Trial date postponed for alleged gunman in judges shooting

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At right, court documents say Clark Circuit Judge Bradley Jacobs is shown on surveillance video lifting up Brandon Kaiser before slamming him to the concrete, while, at left, Clark Circuit Judge Andrew Adams (red shirt) is in a physical altercation with Kaiser's nephew, Alfredo Vazquez.

A trial that had been scheduled to begin next Monday has been continued until mid-April for the alleged gunman who plans to claim self-defense in the shooting of two southern Indiana judges last year.


Brandon Kaiser faces 14 counts, including four charges of Level 3 felony aggravated battery, for allegedly shooting Clark Superior judges Andrew Adams and Bradley Jacobs after an early-morning melee last May outside a downtown Indianapolis White Castle restaurant. Marion Superior Criminal Division 2 Judge Shatrese Flowers on Friday rescheduled Kaiser’s trial to April 13, granting the defense’s requested continuance.

Kaiser and his nephew, Alfredo Vazquez, became involved in a fight after 3 a.m. May 1 in the White Castle parking lot with the judges and Crawford Circuit Judge Sabrina Bell, all of whom had come to the Circle City for the Spring Judicial Conference that began a few hours later. Adams and Jacobs recovered after several days of hospitalization.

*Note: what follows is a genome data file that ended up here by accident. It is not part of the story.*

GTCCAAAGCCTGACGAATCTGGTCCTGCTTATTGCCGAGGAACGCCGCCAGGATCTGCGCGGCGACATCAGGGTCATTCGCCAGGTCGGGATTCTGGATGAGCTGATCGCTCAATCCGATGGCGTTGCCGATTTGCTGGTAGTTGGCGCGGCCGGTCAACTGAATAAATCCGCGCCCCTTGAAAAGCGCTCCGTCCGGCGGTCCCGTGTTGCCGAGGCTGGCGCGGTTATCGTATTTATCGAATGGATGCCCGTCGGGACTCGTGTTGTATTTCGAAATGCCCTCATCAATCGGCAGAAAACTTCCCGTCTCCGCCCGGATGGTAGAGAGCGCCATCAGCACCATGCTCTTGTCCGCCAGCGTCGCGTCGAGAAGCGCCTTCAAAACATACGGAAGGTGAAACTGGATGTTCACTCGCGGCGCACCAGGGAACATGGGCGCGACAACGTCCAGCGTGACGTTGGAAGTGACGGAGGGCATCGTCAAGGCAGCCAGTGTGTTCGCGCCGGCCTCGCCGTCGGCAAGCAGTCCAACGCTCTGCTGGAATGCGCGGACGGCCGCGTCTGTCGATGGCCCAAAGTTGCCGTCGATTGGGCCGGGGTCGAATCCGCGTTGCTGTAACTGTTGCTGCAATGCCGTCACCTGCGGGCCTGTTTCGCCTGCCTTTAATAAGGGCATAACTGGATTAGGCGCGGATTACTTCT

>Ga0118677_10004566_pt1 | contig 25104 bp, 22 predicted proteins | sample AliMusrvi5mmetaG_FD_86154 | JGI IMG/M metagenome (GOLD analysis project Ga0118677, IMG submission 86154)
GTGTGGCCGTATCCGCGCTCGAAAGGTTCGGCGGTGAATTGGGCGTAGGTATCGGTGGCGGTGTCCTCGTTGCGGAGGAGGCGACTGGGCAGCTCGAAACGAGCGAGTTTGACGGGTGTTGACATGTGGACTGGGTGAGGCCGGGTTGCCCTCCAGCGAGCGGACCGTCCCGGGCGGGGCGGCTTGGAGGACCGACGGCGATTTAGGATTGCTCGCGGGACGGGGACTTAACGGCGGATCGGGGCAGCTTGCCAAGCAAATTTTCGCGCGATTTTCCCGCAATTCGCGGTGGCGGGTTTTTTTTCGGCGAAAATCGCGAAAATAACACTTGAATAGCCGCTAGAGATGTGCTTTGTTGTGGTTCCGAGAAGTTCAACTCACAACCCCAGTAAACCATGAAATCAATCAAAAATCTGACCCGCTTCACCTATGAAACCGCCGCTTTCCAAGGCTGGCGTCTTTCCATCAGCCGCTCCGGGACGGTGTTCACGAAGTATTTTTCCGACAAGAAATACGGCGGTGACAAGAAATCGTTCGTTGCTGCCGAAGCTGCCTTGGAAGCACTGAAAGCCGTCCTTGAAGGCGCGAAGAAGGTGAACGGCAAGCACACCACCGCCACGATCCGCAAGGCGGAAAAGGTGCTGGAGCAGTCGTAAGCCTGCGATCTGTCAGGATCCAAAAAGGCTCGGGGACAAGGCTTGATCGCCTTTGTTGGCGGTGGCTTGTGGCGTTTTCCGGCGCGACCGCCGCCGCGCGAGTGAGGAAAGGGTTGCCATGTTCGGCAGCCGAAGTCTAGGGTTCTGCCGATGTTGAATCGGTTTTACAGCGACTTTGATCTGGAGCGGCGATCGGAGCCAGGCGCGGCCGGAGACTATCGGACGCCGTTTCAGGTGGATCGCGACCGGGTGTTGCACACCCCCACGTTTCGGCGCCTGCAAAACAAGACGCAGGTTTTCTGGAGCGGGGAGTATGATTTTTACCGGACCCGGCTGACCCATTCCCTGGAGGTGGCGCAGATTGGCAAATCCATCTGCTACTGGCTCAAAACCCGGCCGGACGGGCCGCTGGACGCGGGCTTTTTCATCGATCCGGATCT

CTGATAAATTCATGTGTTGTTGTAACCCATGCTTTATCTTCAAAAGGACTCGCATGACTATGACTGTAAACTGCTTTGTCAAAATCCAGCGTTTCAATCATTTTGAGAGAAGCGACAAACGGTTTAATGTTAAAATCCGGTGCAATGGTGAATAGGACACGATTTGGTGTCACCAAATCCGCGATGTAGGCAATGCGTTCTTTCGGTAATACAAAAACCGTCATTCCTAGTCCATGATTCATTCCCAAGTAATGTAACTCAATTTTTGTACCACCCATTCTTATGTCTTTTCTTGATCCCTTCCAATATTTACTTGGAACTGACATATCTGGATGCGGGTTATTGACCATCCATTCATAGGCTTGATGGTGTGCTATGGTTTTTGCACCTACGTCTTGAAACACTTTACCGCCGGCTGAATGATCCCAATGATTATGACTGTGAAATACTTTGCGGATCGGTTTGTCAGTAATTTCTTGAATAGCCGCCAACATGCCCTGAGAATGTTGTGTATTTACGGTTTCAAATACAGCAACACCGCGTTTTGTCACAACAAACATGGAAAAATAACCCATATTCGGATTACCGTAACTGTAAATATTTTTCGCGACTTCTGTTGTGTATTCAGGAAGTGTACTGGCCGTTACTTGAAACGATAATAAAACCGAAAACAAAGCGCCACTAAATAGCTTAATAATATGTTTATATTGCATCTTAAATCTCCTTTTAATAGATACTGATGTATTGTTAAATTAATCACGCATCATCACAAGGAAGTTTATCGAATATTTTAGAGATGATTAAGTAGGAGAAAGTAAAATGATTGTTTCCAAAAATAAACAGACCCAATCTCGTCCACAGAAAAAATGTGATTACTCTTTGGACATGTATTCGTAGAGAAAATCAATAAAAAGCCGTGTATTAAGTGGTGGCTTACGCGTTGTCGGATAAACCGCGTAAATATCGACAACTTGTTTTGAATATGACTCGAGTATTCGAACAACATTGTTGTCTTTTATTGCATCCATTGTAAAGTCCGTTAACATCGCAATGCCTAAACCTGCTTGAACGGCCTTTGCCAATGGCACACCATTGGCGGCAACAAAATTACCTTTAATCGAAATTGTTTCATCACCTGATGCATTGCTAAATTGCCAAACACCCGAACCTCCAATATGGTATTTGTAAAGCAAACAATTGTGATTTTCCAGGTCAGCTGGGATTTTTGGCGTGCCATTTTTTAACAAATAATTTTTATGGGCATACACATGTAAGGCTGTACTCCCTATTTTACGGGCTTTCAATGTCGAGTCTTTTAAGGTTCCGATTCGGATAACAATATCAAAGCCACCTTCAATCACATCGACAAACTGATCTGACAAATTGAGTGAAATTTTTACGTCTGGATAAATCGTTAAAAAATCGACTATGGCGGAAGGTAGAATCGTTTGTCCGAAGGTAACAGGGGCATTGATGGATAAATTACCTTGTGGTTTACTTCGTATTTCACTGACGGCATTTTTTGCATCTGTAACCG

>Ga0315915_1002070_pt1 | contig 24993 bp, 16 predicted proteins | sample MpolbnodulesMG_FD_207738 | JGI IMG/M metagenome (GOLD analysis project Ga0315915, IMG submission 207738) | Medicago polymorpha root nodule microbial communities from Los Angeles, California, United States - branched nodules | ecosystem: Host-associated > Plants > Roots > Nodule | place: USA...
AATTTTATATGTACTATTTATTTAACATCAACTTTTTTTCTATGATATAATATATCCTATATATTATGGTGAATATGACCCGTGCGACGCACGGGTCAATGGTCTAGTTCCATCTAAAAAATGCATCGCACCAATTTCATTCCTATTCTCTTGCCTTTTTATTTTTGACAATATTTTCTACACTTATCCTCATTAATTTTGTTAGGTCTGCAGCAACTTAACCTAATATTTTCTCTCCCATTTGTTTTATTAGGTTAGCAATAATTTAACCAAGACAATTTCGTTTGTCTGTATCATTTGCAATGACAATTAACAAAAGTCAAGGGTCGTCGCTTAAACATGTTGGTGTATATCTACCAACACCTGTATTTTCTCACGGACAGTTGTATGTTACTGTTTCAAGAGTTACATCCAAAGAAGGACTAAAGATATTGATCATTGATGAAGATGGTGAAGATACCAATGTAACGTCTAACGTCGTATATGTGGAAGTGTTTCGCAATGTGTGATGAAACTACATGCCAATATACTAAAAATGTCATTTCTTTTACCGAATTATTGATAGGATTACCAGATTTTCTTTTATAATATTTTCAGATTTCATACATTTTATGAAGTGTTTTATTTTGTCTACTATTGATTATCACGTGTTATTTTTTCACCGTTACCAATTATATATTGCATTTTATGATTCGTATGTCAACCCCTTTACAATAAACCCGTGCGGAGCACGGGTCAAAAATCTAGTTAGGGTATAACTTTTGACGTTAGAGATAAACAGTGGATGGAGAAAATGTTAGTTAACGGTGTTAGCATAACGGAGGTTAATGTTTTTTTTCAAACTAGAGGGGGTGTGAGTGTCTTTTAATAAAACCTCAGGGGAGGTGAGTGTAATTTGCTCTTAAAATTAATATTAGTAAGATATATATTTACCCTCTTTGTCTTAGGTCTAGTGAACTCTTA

Also charged with multiple felonies after the violent encounter, Vazquez was sentenced to probation after a guilty plea and Adams subsequently pleaded guilty to a single count and avoided jail time or probation.

Adams, Bell and Jacobs then faced discipline from the Indiana Supreme Court, which quickly suspended the judges for 30-60 days. All three have since returned to the bench. 

But Kaiser earlier this month filed notice with the court that in his criminal case, he would pursue a claim of self-defense, asserting the judges were the aggressors.

“The defendant, who was repeatedly beaten, choked, and slammed around, was reasonable to fear that this assault would result in his death or severe injury,” Kaiser’s notice of affirmative defense says.  It further says he “did not provoke, instigate, or participate willingly in the violence of his assault and did not make physical contact with his attackers until it was necessary in order to protect himself. … The Defendant was justified in using reasonable force to protect himself because he was attacked by two men with military training while he was attempting to enter a fast food restaurant.”

Kaiser produced as exhibits with his self-defense motion still images from video surveillance of the parking lot purporting to show Jacobs body-slamming Kaiser onto the concrete parking lot and subsequently beating him before Kaiser allegedly shot Jacobs, then Adams.

The Indiana Supreme Court and the Marion County Prosecutor’s Office refuse to make public the surveillance video of the incident, which is filed under seal at the request of the prosecutor’s office in Kaiser’s criminal case.

Kaiser’s criminal case is State of Indiana v. Brandon Kaiser, 49G02-1906-F3-025479.

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